Do you check Facebook (or other social media) five times a day?
Do you check up on what your friends are doing? Do you worry that you are missing out on activities? Do you feel anxious and sick if you know that your friends are going out without you?
You may have FOMO (fear of missing out).
According to the Oxford English Dictionary (1) FOMO is “Anxiety that an exciting or interesting event may currently be happening elsewhere, often aroused by posts seen on social media”.
According to a 2015 Australian survey by the Australian Psychological Society (2) a quarter of adults and more than half of teenagers experience FOMO. Heavy social media users appear to be affected more than other groups (which may not be surprising, as they are more likely to be aware of events that they are missing). 63% of this heavy social media user group admitted being bothered when they miss out on a planned get together.
Young Australian adults (18 to 35-year-olds – particularly males) reported the highest levels of FOMO amongst adults. and research shows people who experience FOMO have lower levels of satisfaction with their lives, and are much more likely to be high users of social media, even to the extent of using it while driving (3).
A study carried out with 76 Irish university students (4) indicated that people with FOMO experienced increased:-
- feelings of being singled out
- dishonesty in the portrayal of one’s self-image
- feelings of personal inadequacy
- feelings of loneliness
- unfair judgements of others
- dissatisfaction with one’s life
- detachment from family and friends
- jealousy in relation to the lives of others.
FOMO leads us to want to constantly know what is going on in other places. And of course, since the rise of social media, checking in on other people is something we can do instantly, 24 hours a day.
In fact a bank even introduced ‘FOMO’ loans for students….. so that they could get the money to join in with social events that they would otherwise miss (5). The bank was heavily criticised for this of course.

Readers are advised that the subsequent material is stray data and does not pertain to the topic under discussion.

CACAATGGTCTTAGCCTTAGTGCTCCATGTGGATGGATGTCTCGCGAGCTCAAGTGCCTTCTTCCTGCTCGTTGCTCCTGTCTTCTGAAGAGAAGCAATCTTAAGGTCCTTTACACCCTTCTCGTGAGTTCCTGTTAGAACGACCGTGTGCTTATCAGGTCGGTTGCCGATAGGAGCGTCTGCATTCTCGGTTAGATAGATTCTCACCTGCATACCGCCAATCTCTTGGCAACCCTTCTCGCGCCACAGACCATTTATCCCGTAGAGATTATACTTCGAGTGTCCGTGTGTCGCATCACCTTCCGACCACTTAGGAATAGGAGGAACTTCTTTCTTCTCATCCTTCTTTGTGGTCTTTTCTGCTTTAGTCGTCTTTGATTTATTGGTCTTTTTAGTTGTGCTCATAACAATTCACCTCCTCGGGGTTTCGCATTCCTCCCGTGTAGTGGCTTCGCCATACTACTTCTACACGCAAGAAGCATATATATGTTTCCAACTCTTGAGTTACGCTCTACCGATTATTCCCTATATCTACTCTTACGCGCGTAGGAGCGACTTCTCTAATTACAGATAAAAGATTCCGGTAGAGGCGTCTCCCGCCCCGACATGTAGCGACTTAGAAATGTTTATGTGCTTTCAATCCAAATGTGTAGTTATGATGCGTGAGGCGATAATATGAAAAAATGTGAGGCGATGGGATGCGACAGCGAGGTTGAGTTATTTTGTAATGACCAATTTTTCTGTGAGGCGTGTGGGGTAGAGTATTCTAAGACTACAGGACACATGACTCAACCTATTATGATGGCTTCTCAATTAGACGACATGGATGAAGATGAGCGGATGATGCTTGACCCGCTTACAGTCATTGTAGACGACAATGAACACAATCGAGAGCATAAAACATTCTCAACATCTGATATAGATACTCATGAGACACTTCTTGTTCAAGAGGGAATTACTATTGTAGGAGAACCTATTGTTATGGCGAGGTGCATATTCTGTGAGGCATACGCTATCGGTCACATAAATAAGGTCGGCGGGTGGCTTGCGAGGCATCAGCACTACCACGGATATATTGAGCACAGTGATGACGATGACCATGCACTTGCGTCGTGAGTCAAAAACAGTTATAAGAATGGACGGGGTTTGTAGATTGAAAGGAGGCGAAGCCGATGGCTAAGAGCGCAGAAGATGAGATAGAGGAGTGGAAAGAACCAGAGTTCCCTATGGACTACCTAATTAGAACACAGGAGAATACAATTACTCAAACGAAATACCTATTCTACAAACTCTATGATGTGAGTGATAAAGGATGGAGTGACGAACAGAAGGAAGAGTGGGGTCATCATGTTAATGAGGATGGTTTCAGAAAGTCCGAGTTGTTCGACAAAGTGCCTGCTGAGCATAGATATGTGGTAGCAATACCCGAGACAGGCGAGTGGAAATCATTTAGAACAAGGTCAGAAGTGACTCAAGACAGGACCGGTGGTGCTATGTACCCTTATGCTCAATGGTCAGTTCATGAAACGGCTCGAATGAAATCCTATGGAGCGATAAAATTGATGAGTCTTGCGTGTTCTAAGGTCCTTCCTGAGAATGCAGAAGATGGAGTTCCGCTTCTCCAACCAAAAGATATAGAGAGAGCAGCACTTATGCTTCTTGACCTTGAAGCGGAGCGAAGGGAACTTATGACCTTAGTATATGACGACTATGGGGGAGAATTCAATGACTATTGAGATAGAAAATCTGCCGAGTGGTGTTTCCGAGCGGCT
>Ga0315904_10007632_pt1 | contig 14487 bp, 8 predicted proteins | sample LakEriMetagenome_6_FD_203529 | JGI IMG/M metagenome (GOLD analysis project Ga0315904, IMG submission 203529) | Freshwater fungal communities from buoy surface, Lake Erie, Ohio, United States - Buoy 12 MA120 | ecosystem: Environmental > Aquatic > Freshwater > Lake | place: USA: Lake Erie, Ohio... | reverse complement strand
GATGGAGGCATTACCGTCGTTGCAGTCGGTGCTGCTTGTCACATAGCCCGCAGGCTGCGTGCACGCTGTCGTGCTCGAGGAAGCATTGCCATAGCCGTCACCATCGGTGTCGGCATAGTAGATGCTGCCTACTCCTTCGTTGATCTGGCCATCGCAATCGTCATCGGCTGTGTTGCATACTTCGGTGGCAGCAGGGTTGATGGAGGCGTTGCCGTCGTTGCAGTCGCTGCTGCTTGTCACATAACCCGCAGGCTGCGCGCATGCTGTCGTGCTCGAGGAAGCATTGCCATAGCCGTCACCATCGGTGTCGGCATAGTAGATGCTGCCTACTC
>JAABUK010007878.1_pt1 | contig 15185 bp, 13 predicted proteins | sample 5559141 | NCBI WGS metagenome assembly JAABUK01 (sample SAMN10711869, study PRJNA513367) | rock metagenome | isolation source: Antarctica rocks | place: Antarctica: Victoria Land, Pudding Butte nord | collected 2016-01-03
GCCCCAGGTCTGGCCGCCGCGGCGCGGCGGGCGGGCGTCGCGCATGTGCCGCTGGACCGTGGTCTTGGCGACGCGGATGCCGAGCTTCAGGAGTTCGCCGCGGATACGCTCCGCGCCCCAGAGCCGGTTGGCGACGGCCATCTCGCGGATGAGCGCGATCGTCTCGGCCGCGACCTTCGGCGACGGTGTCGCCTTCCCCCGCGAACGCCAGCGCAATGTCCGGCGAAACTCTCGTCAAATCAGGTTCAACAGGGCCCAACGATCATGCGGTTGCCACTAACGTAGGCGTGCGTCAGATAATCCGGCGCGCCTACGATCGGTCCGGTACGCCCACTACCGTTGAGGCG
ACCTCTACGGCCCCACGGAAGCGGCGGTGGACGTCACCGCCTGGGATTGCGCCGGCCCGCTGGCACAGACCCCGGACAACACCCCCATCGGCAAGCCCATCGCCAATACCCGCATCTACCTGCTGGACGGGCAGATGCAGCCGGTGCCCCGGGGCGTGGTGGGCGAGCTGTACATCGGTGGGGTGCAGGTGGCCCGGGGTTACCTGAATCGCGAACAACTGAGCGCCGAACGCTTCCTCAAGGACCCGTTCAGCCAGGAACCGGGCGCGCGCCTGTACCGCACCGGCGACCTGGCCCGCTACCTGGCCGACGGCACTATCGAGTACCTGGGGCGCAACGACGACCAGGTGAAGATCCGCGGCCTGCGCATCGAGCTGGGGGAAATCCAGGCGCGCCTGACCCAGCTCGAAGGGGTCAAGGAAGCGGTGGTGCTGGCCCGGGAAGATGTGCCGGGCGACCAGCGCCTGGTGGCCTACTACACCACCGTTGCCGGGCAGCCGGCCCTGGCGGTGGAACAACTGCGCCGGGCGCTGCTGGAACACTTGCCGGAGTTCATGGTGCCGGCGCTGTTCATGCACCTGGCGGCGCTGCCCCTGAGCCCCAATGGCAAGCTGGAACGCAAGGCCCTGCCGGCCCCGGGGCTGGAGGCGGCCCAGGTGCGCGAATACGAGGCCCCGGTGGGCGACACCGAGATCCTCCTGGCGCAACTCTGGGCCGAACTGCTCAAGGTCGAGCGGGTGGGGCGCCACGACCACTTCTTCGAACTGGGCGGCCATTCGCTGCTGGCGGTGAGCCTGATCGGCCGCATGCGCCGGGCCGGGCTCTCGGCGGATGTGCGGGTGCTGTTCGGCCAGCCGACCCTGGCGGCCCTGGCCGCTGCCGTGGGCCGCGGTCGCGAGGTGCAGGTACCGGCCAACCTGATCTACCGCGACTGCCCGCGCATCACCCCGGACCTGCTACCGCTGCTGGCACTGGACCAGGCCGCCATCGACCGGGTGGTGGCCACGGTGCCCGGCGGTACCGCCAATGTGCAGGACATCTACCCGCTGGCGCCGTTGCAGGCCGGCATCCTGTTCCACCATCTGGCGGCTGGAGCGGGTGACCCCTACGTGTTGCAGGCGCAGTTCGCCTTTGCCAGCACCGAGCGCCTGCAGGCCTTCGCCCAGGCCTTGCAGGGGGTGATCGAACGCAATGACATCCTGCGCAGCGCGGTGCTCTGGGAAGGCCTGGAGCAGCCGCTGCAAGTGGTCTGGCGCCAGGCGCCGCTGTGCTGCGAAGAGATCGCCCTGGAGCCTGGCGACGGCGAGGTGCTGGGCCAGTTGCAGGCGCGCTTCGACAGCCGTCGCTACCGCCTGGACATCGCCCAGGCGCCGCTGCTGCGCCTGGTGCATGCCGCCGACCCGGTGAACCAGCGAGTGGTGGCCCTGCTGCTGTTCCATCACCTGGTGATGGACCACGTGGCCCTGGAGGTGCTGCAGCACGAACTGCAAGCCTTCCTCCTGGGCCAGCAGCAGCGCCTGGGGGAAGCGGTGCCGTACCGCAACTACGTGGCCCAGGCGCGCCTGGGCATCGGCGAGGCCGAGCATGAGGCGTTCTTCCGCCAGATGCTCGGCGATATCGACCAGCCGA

The influence of social media
For many of us, it’s hard to imagine a world without social media. A 2016 report by Sensis (6) found that in Australia, 50% of the Australian adult population checks social media at least once per day, with 26% checking it more than five times per day. 75% of 18-29 year olds check social networking sites at least once per day
However, with social media, we can check the highlights of our friends’ social life. This means that we are skimming through all the good news from multiple people (our friends), but most likely our friends do not post the boring news about their lives, so we get an unreal view of how successful others are, and how much fun they are having!
How to keep FOMO under control
I will cover this further in another post in a few days, but some of the ways to manage FOMO are:-
1. Decide where you direct your attention
As Paul Dolan (academic at the London School of Economics) explains in his book, Happiness by Design: Change What You Do, Not How You Think (7):
2. Be grateful for what you have in your life
Think of the important people and experiences that you have in your life: maybe you have your parents, friends, and colleagues to support you. You may be fit and healthy, have a reasonable income so that you can afford life’s necessities, etc. It is easy to assume that everyone has these factors in their life, but many people do not!
Imagine that one or more of these were taken away from you. I realise this can be confronting, so if necessary just imagine it for a moment. It can make us realise how much we have in our lives that we are taking for granted.
3. Don’t check social media so much
I know this one may be difficult for some people, but decreasing the number of times that you check what your friends are doing (and worry that your life is not as good as theirs) will mean you have less unhappiness and anxiety, which in turn diminishes the FOMO monster!
If you feel that you would like to improve your life, please feel free to contact me at Sunset Coast Hypnotherapy on 0403 932311, or email firstname.lastname@example.org for a free phone consultation.
Hypnotherapy can be especially useful for helping you:-
- look differently at events in your past
- practice positive self-talk
- concentrate on the present (rather than worrying about the past and future)
- motivate yourself towards your goals.
We can discuss your specific requirements, and there is absolutely no obligation to proceed with hypnotherapy unless you choose to do so.
© Lisa Billingham, 2018